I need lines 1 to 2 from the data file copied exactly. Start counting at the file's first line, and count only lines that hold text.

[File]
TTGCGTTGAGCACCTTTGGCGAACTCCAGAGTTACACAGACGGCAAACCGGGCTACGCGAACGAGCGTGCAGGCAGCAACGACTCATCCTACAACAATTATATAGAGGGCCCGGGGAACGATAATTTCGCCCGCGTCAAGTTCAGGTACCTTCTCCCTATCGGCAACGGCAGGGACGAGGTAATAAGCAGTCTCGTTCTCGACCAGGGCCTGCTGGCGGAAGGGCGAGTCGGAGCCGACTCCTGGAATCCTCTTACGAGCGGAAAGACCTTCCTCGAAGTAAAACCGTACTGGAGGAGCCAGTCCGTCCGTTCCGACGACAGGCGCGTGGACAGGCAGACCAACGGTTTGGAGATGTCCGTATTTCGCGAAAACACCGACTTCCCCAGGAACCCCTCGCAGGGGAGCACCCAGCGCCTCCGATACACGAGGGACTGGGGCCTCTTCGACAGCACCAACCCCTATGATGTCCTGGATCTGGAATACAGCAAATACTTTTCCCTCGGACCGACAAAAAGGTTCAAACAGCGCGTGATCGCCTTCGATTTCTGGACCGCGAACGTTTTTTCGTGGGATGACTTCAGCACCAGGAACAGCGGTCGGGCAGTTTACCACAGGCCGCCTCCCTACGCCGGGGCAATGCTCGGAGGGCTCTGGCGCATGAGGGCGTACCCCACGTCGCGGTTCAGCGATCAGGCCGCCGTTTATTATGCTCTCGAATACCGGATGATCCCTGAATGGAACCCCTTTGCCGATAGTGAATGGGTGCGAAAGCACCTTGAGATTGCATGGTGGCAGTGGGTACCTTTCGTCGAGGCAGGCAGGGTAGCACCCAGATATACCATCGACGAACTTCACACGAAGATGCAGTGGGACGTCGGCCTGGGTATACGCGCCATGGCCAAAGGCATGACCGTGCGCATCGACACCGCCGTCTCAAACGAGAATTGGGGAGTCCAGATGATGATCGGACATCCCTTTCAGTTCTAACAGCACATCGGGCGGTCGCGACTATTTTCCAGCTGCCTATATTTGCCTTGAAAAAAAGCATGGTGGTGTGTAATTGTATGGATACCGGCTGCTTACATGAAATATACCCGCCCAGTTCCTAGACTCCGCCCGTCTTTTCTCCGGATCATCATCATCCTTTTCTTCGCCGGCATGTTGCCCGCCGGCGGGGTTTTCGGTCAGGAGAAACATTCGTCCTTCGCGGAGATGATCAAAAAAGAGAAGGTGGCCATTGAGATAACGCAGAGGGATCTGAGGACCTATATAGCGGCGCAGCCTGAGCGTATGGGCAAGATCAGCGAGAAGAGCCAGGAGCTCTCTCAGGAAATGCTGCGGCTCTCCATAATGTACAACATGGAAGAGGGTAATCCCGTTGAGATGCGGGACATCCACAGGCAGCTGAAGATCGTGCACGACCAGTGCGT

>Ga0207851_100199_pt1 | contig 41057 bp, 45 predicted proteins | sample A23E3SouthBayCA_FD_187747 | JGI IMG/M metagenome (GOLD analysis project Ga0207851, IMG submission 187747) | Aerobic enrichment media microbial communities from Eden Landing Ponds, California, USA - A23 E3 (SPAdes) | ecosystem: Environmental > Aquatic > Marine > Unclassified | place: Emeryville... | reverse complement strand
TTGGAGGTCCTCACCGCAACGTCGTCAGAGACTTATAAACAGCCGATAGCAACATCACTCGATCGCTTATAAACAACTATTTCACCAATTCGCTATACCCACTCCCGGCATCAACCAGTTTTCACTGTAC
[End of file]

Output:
TTGCGTTGAGCACCTTTGGCGAACTCCAGAGTTACACAGACGGCAAACCGGGCTACGCGAACGAGCGTGCAGGCAGCAACGACTCATCCTACAACAATTATATAGAGGGCCCGGGGAACGATAATTTCGCCCGCGTCAAGTTCAGGTACCTTCTCCCTATCGGCAACGGCAGGGACGAGGTAATAAGCAGTCTCGTTCTCGACCAGGGCCTGCTGGCGGAAGGGCGAGTCGGAGCCGACTCCTGGAATCCTCTTACGAGCGGAAAGACCTTCCTCGAAGTAAAACCGTACTGGAGGAGCCAGTCCGTCCGTTCCGACGACAGGCGCGTGGACAGGCAGACCAACGGTTTGGAGATGTCCGTATTTCGCGAAAACACCGACTTCCCCAGGAACCCCTCGCAGGGGAGCACCCAGCGCCTCCGATACACGAGGGACTGGGGCCTCTTCGACAGCACCAACCCCTATGATGTCCTGGATCTGGAATACAGCAAATACTTTTCCCTCGGACCGACAAAAAGGTTCAAACAGCGCGTGATCGCCTTCGATTTCTGGACCGCGAACGTTTTTTCGTGGGATGACTTCAGCACCAGGAACAGCGGTCGGGCAGTTTACCACAGGCCGCCTCCCTACGCCGGGGCAATGCTCGGAGGGCTCTGGCGCATGAGGGCGTACCCCACGTCGCGGTTCAGCGATCAGGCCGCCGTTTATTATGCTCTCGAATACCGGATGATCCCTGAATGGAACCCCTTTGCCGATAGTGAATGGGTGCGAAAGCACCTTGAGATTGCATGGTGGCAGTGGGTACCTTTCGTCGAGGCAGGCAGGGTAGCACCCAGATATACCATCGACGAACTTCACACGAAGATGCAGTGGGACGTCGGCCTGGGTATACGCGCCATGGCCAAAGGCATGACCGTGCGCATCGACACCGCCGTCTCAAACGAGAATTGGGGAGTCCAGATGATGATCGGACATCCCTTTCAGTTCTAACAGCACATCGGGCGGTCGCGACTATTTTCCAGCTGCCTATATTTGCCTTGAAAAAAAGCATGGTGGTGTGTAATTGTATGGATACCGGCTGCTTACATGAAATATACCCGCCCAGTTCCTAGACTCCGCCCGTCTTTTCTCCGGATCATCATCATCCTTTTCTTCGCCGGCATGTTGCCCGCCGGCGGGGTTTTCGGTCAGGAGAAACATTCGTCCTTCGCGGAGATGATCAAAAAAGAGAAGGTGGCCATTGAGATAACGCAGAGGGATCTGAGGACCTATATAGCGGCGCAGCCTGAGCGTATGGGCAAGATCAGCGAGAAGAGCCAGGAGCTCTCTCAGGAAATGCTGCGGCTCTCCATAATGTACAACATGGAAGAGGGTAATCCCGTTGAGATGCGGGACATCCACAGGCAGCTGAAGATCGTGCACGACCAGTGCGT

>Ga0207851_100199_pt1 | contig 41057 bp, 45 predicted proteins | sample A23E3SouthBayCA_FD_187747 | JGI IMG/M metagenome (GOLD analysis project Ga0207851, IMG submission 187747) | Aerobic enrichment media microbial communities from Eden Landing Ponds, California, USA - A23 E3 (SPAdes) | ecosystem: Environmental > Aquatic > Marine > Unclassified | place: Emeryville... | reverse complement strand